Immediately we landed, we got to see some of the local bird life.

Kelp gulls, imperial cormorants, rock shags (aka magellanic cormorants)


Practically the first thing one passes in wandering along the front is the cathedral, Christ Church, with a very distinctive whalebone arch outside it.

The whalebone arch dates from 1933 and commemorates the centenary of the colony as a British possession.  It remains a British Overseas Territory to this day, despite the efforts of Argentina, who lay claim to Las Islas Malvinas, as they call them.

The bricks to build the cathedral were on a boat which sank on arrival, apparently.  The bricks were retrieved and the cathedral built, but salt water and bricks don’t necessarily go together well, as can be seen in places inside.

It’s a handsome building, outside and inside,

with nice stained glass

and a serious nod to the military history of the islands.

Looking over the water from the front, one can see further evidence of this, in the form of the names, picked out in stones, of naval protection vessels which have served in the Falklands.

Near the cathedral is the supermarket

which also demonstrates the islands’ UK heritage.

Inside, much of the clothing is actually under the F&F label used by Tesco in the UK, and the fresh produce is, as one would expect, very expensive, since it all has to be imported, and not from Argentina.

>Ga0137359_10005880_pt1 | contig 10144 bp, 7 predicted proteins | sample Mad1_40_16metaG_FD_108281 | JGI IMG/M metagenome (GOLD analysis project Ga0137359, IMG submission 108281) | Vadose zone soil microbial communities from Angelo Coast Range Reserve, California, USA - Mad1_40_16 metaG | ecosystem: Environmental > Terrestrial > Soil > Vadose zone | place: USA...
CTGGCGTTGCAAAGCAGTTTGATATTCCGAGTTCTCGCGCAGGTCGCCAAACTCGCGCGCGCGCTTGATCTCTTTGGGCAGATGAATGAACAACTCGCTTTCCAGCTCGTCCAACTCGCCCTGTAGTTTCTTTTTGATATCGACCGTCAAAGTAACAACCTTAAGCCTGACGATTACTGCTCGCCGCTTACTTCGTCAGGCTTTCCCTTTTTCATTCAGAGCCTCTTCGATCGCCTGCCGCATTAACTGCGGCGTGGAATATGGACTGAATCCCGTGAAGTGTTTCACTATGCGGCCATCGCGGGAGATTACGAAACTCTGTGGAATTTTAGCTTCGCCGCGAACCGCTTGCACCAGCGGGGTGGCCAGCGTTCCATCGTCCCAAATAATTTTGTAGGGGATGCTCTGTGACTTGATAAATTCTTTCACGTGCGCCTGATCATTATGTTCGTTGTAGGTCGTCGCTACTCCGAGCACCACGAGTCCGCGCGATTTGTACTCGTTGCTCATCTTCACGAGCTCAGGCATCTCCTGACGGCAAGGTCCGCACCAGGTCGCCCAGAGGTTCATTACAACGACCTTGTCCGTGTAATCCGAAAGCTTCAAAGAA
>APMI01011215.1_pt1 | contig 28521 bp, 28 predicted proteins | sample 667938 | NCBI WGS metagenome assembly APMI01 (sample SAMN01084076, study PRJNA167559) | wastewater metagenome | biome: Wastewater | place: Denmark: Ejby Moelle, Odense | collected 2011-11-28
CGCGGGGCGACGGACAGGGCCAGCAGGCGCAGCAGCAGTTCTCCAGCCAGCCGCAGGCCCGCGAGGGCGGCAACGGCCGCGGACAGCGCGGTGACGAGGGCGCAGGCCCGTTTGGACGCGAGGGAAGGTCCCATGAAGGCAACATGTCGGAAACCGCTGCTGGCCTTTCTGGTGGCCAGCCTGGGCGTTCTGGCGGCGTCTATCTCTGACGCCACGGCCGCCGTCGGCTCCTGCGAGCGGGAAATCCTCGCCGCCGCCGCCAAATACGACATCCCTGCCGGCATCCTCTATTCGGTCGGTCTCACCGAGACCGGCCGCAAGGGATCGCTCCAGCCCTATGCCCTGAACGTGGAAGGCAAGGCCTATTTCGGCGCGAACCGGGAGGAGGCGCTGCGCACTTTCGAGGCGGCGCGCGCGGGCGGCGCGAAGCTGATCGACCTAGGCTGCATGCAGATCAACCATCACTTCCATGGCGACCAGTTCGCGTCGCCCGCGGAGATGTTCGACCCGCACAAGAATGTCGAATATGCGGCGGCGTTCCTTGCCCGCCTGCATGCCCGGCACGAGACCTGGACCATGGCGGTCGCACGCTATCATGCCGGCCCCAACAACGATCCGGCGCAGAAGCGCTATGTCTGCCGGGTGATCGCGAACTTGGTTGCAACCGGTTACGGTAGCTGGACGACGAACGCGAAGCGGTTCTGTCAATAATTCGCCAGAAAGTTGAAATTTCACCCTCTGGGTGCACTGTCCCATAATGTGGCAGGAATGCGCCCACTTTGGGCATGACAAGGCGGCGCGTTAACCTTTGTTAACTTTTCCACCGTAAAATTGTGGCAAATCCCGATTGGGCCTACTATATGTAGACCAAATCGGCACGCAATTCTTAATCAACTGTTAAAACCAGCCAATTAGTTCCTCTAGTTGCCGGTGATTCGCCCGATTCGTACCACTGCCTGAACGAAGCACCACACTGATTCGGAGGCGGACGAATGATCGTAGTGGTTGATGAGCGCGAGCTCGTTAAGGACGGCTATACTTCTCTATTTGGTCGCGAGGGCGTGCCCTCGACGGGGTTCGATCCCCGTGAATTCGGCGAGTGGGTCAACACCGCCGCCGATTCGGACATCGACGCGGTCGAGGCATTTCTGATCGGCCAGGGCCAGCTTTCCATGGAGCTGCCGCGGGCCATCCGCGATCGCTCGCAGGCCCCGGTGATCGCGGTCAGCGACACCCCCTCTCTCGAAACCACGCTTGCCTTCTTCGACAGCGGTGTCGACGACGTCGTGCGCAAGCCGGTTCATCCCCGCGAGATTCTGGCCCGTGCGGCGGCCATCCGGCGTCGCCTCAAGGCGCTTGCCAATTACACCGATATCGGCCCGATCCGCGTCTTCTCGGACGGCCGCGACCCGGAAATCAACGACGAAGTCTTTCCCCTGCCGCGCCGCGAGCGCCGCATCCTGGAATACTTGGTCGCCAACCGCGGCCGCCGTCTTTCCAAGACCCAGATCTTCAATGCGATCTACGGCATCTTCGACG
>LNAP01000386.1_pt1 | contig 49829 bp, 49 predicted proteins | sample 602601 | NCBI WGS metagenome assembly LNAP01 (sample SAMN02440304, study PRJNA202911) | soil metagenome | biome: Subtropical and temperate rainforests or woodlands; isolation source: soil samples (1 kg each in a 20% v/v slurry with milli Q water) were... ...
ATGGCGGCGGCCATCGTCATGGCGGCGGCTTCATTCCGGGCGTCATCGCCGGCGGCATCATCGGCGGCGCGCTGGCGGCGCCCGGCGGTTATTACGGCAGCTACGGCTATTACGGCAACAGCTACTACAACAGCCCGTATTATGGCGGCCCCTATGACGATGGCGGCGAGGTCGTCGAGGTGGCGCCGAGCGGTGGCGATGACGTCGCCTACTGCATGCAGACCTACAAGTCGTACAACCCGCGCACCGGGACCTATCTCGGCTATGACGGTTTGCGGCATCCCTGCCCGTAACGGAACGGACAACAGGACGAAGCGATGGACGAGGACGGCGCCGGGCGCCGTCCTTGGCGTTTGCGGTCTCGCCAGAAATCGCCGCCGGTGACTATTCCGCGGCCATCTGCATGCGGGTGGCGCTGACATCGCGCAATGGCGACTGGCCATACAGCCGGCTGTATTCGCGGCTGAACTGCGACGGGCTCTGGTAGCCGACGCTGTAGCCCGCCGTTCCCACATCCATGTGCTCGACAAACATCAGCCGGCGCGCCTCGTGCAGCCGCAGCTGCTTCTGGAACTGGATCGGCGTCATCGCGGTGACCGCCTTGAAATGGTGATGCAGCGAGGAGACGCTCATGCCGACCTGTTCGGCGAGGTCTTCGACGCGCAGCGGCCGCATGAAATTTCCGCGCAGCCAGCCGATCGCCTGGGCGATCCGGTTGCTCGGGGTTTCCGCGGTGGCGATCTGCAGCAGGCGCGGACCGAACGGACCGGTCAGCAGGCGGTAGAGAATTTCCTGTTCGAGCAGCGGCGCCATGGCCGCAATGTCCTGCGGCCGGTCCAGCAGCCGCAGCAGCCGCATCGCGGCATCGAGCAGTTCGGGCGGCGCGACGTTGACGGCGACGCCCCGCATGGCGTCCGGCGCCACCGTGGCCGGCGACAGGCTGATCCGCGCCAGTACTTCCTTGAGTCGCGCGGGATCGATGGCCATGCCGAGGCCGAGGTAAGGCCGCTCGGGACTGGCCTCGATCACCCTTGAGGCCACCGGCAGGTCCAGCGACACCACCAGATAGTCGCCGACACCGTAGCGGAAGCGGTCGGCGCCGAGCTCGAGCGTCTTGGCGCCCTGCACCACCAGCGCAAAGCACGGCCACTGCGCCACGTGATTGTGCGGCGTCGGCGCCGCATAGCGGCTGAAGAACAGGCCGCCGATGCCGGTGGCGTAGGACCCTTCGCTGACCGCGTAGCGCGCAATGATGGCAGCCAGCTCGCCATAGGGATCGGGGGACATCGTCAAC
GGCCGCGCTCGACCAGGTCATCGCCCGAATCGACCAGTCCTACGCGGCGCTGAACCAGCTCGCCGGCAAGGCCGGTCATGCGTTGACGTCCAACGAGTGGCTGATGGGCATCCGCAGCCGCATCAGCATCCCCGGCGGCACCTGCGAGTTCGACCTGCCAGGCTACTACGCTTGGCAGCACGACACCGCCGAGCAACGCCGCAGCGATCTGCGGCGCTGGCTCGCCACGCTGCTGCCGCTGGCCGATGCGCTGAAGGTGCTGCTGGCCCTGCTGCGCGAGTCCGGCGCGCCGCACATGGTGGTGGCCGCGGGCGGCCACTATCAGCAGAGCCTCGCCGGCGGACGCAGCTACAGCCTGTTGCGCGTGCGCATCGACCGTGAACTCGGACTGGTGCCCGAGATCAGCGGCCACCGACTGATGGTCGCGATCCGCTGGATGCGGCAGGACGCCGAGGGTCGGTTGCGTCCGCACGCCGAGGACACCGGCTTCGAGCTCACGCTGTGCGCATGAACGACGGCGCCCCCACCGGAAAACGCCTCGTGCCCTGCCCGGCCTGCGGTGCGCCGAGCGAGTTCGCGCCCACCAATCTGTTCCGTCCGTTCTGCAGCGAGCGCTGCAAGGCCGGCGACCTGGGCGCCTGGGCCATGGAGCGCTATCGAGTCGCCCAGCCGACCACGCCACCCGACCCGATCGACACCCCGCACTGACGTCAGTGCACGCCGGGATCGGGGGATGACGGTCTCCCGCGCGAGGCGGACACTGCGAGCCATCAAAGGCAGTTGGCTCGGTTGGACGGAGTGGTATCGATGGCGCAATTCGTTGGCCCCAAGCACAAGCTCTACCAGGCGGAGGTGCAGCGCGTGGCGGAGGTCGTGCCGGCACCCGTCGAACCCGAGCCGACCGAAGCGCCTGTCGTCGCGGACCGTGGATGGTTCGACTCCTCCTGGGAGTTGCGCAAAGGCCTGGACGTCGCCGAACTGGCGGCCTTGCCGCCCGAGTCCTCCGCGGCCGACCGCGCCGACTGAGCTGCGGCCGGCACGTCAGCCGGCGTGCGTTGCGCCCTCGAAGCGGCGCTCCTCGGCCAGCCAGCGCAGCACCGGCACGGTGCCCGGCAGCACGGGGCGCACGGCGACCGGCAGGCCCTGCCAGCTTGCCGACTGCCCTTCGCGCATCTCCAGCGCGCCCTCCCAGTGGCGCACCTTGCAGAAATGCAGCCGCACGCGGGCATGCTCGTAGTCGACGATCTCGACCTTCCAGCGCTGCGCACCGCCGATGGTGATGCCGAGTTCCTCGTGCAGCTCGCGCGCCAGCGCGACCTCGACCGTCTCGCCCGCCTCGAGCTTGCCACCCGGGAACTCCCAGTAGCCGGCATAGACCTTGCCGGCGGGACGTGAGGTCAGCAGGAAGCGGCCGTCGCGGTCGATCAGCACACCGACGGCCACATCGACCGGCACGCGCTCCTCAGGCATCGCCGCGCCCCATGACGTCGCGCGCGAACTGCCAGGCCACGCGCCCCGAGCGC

As I had expected, there were many more reminders of the UK heritage

and the whole place has the air of a well-maintained English seaside town of a few decades ago.

(The mast is from SS Great Britain, Brunel’s boat, by the way)

There are pubs, one of which, the Victory Bar, is a pretty convincing replica of an English pub on the inside

although less so from the outside.

There’s a local newspaper

and a determination to observe British roots.

The Dockyard Museum

is thoroughly worth a visit.  Some exhibits are emphatically drawing, once again, on British roots

while others show that it’s a more exotic location,

with a unique history, which, of course, includes the 1982 war against Argentina.

Ah, yes; the war.

The Falkland Islands have had a disputatious history ever since the uninhabited islands were first discovered in the late 18th Century.  France, Spain, Argentina and Britain have all claimed the islands, but there’s been a British colony here since 1833.

The latest dispute ran from April – June 1982; or March – June 1982 if you include South Georgia.  In March 1982, some 50 Argentinians landed unannounced on South Georgia, ostensibly to collect scrap metal. But on April 2, the same day as Argentina attacked Stanley, Argentine ships sailed into Cumberland Bay (where Grytviken and the HQ of the British Antarctic Survey are, you’ll remember, of course).  By 25 April, the Royal Navy had turned up to South Georgia and their bombardment forced an Argentinian surrender; following that, South Georgia was used as a base to support the British recapture of the Falklands.  Reading about this reminds me that both Canberra (on which I have sailed) and Queen Elizabeth 2 (on which I have not) were pressed into service during the war.